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Combining SPR and Electrochemistry

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Using Combined Electrochemistry and SPR to Monitor the Electropolymerization

Conducting polymer thin films have been the focus of increased investigation because of their importance to a variety of applications including displays, batteries and sensors. Polyaniline (PAn) is a conducting polymer that has been widely studied because of its unique properties. These features include its relative ease of synthesis, remarkable environmental chemical stability, and the drastic change in its electrical conductivity upon simple oxidation and reduction. Owing to the SR7000DC’s open architecture, XanTec offers specialized flow cells/wells for performing other measurements in combination with surface plasmon resonance (SPR). This Application note presents the combination of electrochemistry and SPR to monitor the growth of a PAn film on the surface of bare gold with the SR7000DC system. Specifically, cyclic voltammetry (CV) is used as the deposition method while SPR simultaneously monitors the growth of the PAn film in real time.

Experimental

The CV/SPR experiments were carried out utilizing a three-electrode system with the gold surface as the working electrode, a platinum wire as the counter electrode and a Ag/AgCl reference electrode. The potential was cycled between -0.2 and 0.8 V 10 times and the SPR baseline was established for at least 4 min before the next set of potential cycles. 6 total sets of cycles were carried out including 2 blank cycle sets before the aniline injection. The experimental conditions for this study are summarized in the following Table:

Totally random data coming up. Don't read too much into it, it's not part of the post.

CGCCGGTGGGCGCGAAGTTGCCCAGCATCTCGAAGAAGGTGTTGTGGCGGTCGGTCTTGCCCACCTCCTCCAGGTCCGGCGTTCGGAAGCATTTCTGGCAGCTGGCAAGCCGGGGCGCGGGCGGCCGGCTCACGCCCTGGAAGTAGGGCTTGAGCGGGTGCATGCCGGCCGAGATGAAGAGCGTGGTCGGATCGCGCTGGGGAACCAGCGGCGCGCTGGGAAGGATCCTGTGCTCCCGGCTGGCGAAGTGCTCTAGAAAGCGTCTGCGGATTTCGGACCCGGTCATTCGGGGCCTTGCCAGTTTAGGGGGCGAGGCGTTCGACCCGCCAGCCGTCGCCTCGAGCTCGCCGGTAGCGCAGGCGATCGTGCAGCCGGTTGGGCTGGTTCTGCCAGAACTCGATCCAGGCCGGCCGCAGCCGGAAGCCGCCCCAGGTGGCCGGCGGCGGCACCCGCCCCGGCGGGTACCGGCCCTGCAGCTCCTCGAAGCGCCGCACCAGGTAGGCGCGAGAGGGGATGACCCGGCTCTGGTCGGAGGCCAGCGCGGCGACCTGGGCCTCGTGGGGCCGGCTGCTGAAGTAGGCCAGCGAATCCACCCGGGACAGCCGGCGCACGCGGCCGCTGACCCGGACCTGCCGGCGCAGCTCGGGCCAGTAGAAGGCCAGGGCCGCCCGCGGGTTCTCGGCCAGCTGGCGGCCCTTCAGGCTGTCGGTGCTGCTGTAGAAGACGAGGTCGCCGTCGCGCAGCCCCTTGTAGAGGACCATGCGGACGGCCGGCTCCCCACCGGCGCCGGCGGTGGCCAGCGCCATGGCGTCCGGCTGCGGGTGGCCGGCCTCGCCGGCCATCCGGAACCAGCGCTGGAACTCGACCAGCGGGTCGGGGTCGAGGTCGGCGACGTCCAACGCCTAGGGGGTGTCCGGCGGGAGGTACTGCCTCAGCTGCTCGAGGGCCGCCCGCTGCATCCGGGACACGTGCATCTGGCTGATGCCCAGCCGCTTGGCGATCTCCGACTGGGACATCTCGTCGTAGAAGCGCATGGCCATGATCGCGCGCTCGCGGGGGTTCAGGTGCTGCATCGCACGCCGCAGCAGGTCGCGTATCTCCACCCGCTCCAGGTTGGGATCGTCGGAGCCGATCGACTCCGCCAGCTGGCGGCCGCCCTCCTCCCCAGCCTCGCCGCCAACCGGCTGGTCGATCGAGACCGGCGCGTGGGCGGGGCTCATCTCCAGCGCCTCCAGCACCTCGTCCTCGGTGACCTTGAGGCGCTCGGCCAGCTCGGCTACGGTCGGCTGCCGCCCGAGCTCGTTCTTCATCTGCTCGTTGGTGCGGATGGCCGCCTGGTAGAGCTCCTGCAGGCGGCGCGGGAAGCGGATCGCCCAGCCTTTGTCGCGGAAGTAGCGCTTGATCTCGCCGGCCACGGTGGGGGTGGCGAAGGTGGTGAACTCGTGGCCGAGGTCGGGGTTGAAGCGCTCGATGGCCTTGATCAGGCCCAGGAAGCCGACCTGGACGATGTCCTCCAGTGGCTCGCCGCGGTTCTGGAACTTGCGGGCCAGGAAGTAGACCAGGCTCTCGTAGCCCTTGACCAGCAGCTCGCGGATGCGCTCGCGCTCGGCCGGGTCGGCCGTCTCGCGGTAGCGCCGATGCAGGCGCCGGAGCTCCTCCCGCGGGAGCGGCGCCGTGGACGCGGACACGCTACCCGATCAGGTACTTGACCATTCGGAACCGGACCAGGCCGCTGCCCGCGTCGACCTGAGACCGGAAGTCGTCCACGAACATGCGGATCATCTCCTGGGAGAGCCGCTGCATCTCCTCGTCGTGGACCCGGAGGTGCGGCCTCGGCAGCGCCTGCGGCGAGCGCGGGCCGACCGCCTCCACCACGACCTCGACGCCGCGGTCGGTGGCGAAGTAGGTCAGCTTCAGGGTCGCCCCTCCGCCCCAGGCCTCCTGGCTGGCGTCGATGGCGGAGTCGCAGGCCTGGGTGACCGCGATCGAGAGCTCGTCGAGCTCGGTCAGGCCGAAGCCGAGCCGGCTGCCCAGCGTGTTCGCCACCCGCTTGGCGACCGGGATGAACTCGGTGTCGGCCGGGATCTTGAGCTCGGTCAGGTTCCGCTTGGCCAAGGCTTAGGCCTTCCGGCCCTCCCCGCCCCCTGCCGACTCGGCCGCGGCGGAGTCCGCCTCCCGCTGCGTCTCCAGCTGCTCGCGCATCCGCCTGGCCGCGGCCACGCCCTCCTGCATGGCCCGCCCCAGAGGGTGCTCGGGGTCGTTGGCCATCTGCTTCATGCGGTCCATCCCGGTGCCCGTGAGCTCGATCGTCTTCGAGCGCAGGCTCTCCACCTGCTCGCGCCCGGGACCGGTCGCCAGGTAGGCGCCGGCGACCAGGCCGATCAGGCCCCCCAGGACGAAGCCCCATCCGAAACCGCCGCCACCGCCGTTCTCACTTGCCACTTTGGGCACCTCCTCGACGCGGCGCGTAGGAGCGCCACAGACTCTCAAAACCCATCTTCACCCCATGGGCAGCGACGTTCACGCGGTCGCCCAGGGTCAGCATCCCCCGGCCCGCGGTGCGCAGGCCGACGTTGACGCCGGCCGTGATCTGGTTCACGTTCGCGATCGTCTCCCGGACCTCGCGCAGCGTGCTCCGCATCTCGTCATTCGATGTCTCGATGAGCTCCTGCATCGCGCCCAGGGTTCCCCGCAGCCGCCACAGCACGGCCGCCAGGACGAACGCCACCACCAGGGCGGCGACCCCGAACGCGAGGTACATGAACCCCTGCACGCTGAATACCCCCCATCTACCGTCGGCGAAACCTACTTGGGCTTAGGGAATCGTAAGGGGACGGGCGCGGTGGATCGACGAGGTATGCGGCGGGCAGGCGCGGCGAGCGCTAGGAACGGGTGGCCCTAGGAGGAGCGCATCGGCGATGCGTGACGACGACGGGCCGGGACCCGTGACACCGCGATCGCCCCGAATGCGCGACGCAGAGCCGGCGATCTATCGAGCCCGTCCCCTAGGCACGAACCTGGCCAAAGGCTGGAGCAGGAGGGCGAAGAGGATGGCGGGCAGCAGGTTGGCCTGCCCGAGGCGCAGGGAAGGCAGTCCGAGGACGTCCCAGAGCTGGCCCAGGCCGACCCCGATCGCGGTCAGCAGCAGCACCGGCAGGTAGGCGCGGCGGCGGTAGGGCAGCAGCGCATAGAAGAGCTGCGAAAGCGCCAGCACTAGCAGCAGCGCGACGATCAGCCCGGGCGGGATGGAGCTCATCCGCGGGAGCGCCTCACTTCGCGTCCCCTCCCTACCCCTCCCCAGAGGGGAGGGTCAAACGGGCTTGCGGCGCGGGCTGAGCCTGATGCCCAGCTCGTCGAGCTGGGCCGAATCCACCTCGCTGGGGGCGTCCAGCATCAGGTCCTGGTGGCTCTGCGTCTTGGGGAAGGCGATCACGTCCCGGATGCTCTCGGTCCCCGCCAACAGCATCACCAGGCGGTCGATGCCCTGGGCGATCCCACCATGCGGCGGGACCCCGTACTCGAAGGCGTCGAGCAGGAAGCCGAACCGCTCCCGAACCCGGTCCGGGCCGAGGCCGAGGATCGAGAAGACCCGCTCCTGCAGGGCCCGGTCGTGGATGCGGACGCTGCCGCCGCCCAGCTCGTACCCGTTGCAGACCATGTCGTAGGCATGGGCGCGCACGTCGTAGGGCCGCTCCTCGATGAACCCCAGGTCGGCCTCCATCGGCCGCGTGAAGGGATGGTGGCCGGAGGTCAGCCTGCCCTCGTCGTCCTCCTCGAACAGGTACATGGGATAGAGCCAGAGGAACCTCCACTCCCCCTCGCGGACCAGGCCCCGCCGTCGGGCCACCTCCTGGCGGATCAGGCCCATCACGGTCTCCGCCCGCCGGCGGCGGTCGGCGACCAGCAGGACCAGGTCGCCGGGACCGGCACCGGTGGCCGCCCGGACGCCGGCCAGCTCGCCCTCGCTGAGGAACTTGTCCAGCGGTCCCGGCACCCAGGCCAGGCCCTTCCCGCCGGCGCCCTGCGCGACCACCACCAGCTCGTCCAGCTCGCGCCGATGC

Results

Figure 1
Figure 1 presents the cyclic voltammograms during the electropolymerization of aniline after potential sweeps. The results reflect the smooth growth of the PAn film with each successive potential cycle. The set of redox peaks occurring at ~ 0.2 V in the positive scan and ~ 0.05 V in the negative scan correspond to the electron transfer from/to the deposited PAn film. The large current change at > 0.75 V has been attributed to the oxidation of the aniline monomer generating a precursor for the PAn film.
Figure 2
Figure 2 presents the change in SPR response during the electropolymerization of aniline. Sequential oscillations of the SPR signal correspond to the cycling potential at the gold surface. After the aniline is injected, the SPR response increases, indicating growth of the PAn film on the gold surface. The inset in Figure 2 displays the reflectivity data (reflectivity intensity vs. angle) taken after each set of 10 potential cycles. The data indicates that the SPR minimum shifts to higher angles due to an increase in PAn film thickness.